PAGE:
Although relations with the Monte Vista Historical Association have improved, Trinity continues to face a suit from neighborhood residents regarding changes made to the houses, their alternative use as offices and their presence on Oakmont Court.

The dispute began with the construction of the Center for Sciences and Innovation. According to Dennis Ahlburg, university president, Trinity decided to complete the construction on CSI in one large step rather than multiple parts, saving the university approximately 20 million dollars. Rather than purchasing trailers for $600,000 or renting office space on campus to accommodate the displaced faculty, Trinity decided to utilize their properties on Oakmont Drive. However, this had some unintended consequences.

“We are careful in the way we use the properties, and we are interested in their historic value. Our faculty moved in, and there were some people in the neighborhood who did not like that,” Ahlburg said. “I don’t think they understood that we, over the course of history, had used the homes flexibly and were always very sensitive to the neighborhood.”

Permanent changes had been made to certain houses in order to accommodate disabled students and the elderly, as well as to replace corroded hardware, but this was ill- received by other residents of Monte Vista.

“These are things that people can disagree with,” Ahlburg said. “But the nature of the beast is that when people disagree, they will go to the city, and they will sue you. They are suing to get us thrown out of our own properties, which I thought was a rather curious and un-neighborly thing to do.”

The suit against the city to revoke the university’s certificates of occupancy for the Oakmont residences remains in appeal. However, relations with the MVHA are improving. After nine months of discussion with the MVHA, Trinity and the association came to a resolution. Trinity would utilize four of the eight homes that they own on Oakmont for residences and the other four for university activities, such as temporary department offices.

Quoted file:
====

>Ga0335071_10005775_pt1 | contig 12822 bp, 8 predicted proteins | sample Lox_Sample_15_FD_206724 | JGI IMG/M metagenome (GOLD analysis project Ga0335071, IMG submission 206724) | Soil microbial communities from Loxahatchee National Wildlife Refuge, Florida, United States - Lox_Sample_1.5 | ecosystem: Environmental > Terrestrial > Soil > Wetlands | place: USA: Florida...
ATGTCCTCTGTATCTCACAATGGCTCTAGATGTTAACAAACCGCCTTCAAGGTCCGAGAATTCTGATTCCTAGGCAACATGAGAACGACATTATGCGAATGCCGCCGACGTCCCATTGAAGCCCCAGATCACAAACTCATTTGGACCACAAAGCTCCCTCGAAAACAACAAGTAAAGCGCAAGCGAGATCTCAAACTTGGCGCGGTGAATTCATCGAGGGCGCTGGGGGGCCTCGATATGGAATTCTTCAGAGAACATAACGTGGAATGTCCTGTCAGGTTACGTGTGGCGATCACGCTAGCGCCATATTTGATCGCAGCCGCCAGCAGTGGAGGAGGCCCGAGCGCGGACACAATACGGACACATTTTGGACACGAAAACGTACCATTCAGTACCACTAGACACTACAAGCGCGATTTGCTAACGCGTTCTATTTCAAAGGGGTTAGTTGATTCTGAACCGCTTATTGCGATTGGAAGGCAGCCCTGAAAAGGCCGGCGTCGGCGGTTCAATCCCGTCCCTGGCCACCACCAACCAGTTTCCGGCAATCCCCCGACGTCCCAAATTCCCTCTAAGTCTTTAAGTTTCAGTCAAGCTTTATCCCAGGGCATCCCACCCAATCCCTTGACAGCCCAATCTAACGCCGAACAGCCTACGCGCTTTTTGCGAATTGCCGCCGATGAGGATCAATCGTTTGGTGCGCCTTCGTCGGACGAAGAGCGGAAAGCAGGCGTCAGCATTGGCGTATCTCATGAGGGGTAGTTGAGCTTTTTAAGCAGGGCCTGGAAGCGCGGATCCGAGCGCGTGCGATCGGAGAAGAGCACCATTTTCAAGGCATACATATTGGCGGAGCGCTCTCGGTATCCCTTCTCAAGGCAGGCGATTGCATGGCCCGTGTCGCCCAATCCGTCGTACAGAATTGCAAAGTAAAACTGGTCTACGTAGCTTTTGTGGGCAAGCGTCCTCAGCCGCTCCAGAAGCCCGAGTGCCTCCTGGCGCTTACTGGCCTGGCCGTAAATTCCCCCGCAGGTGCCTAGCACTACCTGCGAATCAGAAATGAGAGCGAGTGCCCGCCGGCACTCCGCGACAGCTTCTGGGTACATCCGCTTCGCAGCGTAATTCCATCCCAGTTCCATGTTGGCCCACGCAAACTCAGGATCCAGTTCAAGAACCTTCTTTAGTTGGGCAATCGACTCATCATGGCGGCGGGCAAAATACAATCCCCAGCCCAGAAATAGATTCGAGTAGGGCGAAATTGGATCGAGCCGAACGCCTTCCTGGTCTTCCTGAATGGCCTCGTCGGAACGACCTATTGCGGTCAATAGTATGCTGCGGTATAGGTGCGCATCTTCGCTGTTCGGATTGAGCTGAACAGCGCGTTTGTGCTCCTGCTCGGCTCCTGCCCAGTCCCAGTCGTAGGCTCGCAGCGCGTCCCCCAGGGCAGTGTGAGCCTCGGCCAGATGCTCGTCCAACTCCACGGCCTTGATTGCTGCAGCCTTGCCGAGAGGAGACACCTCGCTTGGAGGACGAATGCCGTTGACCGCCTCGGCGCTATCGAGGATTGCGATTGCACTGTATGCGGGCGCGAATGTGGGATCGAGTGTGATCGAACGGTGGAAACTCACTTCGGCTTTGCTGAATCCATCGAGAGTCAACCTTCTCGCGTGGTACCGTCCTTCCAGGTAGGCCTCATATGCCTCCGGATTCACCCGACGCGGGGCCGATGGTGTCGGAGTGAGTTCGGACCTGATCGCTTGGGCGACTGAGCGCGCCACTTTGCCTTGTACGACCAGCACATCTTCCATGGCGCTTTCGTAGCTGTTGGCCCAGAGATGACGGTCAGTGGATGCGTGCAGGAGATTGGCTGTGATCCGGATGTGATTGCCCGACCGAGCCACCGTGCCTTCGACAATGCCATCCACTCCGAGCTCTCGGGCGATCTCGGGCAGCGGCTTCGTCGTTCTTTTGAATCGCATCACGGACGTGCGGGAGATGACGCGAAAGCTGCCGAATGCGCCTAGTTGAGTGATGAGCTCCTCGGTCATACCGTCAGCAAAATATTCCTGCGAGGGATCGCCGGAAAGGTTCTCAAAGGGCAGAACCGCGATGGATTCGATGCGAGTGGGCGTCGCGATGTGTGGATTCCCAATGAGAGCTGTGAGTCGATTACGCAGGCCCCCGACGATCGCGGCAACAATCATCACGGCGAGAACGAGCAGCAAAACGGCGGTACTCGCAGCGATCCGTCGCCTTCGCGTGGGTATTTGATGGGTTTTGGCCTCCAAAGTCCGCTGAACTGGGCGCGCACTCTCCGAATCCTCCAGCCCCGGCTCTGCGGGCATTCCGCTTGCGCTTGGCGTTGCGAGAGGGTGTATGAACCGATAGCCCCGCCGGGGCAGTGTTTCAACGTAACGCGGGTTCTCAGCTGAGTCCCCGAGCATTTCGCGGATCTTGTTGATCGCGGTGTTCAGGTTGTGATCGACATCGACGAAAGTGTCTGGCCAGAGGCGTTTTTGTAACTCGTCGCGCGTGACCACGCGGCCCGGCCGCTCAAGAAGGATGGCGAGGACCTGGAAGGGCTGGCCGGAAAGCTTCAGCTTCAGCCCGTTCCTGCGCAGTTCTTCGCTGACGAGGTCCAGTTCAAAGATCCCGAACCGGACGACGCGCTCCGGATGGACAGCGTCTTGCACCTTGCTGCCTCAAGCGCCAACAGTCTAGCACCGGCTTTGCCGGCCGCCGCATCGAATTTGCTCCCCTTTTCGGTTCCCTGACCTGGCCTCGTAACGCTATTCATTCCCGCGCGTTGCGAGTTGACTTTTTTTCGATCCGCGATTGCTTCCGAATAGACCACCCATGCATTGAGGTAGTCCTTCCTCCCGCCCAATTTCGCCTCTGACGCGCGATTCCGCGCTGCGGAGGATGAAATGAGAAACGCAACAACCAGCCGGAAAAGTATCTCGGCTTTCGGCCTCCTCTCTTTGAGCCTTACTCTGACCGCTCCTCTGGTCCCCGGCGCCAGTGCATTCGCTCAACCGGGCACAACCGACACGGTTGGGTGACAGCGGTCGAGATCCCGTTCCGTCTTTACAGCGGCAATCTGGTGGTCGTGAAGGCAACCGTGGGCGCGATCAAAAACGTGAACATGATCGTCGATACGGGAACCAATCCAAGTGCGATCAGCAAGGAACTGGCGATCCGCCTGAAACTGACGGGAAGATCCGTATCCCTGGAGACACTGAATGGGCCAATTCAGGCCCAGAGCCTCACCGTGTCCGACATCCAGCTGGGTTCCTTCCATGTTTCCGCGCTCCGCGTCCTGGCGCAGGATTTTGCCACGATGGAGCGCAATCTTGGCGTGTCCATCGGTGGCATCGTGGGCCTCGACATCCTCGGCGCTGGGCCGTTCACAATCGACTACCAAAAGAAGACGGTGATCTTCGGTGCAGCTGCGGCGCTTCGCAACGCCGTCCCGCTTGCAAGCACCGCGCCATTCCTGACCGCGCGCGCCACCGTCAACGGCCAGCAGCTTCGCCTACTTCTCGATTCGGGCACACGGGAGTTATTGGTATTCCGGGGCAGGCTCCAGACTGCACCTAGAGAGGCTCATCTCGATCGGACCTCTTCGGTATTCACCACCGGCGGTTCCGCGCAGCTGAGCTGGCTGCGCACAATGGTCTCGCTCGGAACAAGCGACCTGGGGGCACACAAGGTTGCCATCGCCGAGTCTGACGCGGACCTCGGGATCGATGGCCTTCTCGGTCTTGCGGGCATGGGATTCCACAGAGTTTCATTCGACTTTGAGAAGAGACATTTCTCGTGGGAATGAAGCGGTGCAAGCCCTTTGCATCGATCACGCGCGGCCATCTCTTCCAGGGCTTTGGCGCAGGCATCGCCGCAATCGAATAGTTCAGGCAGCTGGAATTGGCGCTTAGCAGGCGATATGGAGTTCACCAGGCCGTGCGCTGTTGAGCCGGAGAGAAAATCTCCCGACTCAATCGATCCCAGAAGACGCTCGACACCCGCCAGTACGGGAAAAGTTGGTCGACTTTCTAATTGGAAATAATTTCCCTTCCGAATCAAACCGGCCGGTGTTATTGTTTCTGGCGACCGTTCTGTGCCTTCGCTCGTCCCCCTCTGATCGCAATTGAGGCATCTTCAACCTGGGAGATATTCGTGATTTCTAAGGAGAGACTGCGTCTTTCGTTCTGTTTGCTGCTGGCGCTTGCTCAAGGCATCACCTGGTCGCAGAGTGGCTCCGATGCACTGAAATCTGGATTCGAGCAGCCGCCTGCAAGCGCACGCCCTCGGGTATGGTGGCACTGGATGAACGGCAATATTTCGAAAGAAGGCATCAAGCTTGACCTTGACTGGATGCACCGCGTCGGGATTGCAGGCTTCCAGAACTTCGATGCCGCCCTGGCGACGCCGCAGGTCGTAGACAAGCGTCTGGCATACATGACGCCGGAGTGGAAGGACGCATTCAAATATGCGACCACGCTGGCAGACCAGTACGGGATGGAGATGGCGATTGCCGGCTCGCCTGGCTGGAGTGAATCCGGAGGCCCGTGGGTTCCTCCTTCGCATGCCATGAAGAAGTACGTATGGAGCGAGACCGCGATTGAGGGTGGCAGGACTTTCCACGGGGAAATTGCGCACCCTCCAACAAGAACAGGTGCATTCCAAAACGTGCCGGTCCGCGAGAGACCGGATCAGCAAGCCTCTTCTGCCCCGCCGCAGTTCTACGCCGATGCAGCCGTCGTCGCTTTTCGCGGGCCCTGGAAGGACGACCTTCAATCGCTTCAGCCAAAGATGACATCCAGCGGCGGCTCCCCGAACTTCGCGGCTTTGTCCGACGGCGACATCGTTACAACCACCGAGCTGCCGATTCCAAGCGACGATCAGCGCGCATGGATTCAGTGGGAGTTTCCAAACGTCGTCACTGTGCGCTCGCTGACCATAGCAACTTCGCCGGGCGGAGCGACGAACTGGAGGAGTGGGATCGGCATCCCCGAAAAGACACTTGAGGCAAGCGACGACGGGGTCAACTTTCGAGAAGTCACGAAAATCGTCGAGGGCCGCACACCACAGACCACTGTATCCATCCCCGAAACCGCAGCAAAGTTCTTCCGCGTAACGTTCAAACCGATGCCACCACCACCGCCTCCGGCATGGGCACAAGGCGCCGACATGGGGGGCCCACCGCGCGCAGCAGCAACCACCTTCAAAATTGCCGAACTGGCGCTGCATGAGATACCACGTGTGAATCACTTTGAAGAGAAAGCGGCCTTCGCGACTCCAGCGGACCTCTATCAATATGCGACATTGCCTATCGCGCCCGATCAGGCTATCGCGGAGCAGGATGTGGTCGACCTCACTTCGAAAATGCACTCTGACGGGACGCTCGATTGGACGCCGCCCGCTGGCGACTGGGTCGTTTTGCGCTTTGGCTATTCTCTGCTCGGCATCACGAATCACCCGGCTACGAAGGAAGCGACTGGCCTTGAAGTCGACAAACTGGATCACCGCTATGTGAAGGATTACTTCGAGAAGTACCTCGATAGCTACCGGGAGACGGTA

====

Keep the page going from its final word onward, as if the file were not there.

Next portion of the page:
“I think that our relationship with Trinity is a good one,” said Jane Lewis, president of the Monte Vista Historical Association. “Obviously any of the plans or activities that Trinity has within that area can certainly affect the residential character of the neighborhood, but otherwise, as a neighbor, the Monte Vista district definitely appreciates all of the various events, concerts, presentations and speeches that Trinity offers, which is a very good thing to have near us. As a neighbor, Trinity offers a lot to us, and as a historic district, we offer a lot to Trinity because it is such a lovely neighborhood.”

The MVHA and Trinity are maintaining their relationship with a joint committee consisting of members of the MVHA and Trinity representatives. They are meeting quarterly to discuss questions and concerns and keep an open line of communication.

“They have been part of the university’s life for over 50 years. They are part of the university’s history, part of the university’s heritage,” said Sharon Schweitzer, assistant vice president of university communications. “I think the university wants to have the maximum flexibility to use its resources in order to deliver the academic mission, to provide a world class liberal arts and sciences education that prepares our students to work in a globally connected world.”

Although the suit against the city is still ongoing, Trinity is utilizing the eight homes, as well as the Holt Center, on Oakmont. It has neither been confirmed or denied that once the construction of CSI is complete that the four homes on Oakmont will return to residences or continue to be used as departments and office buildings.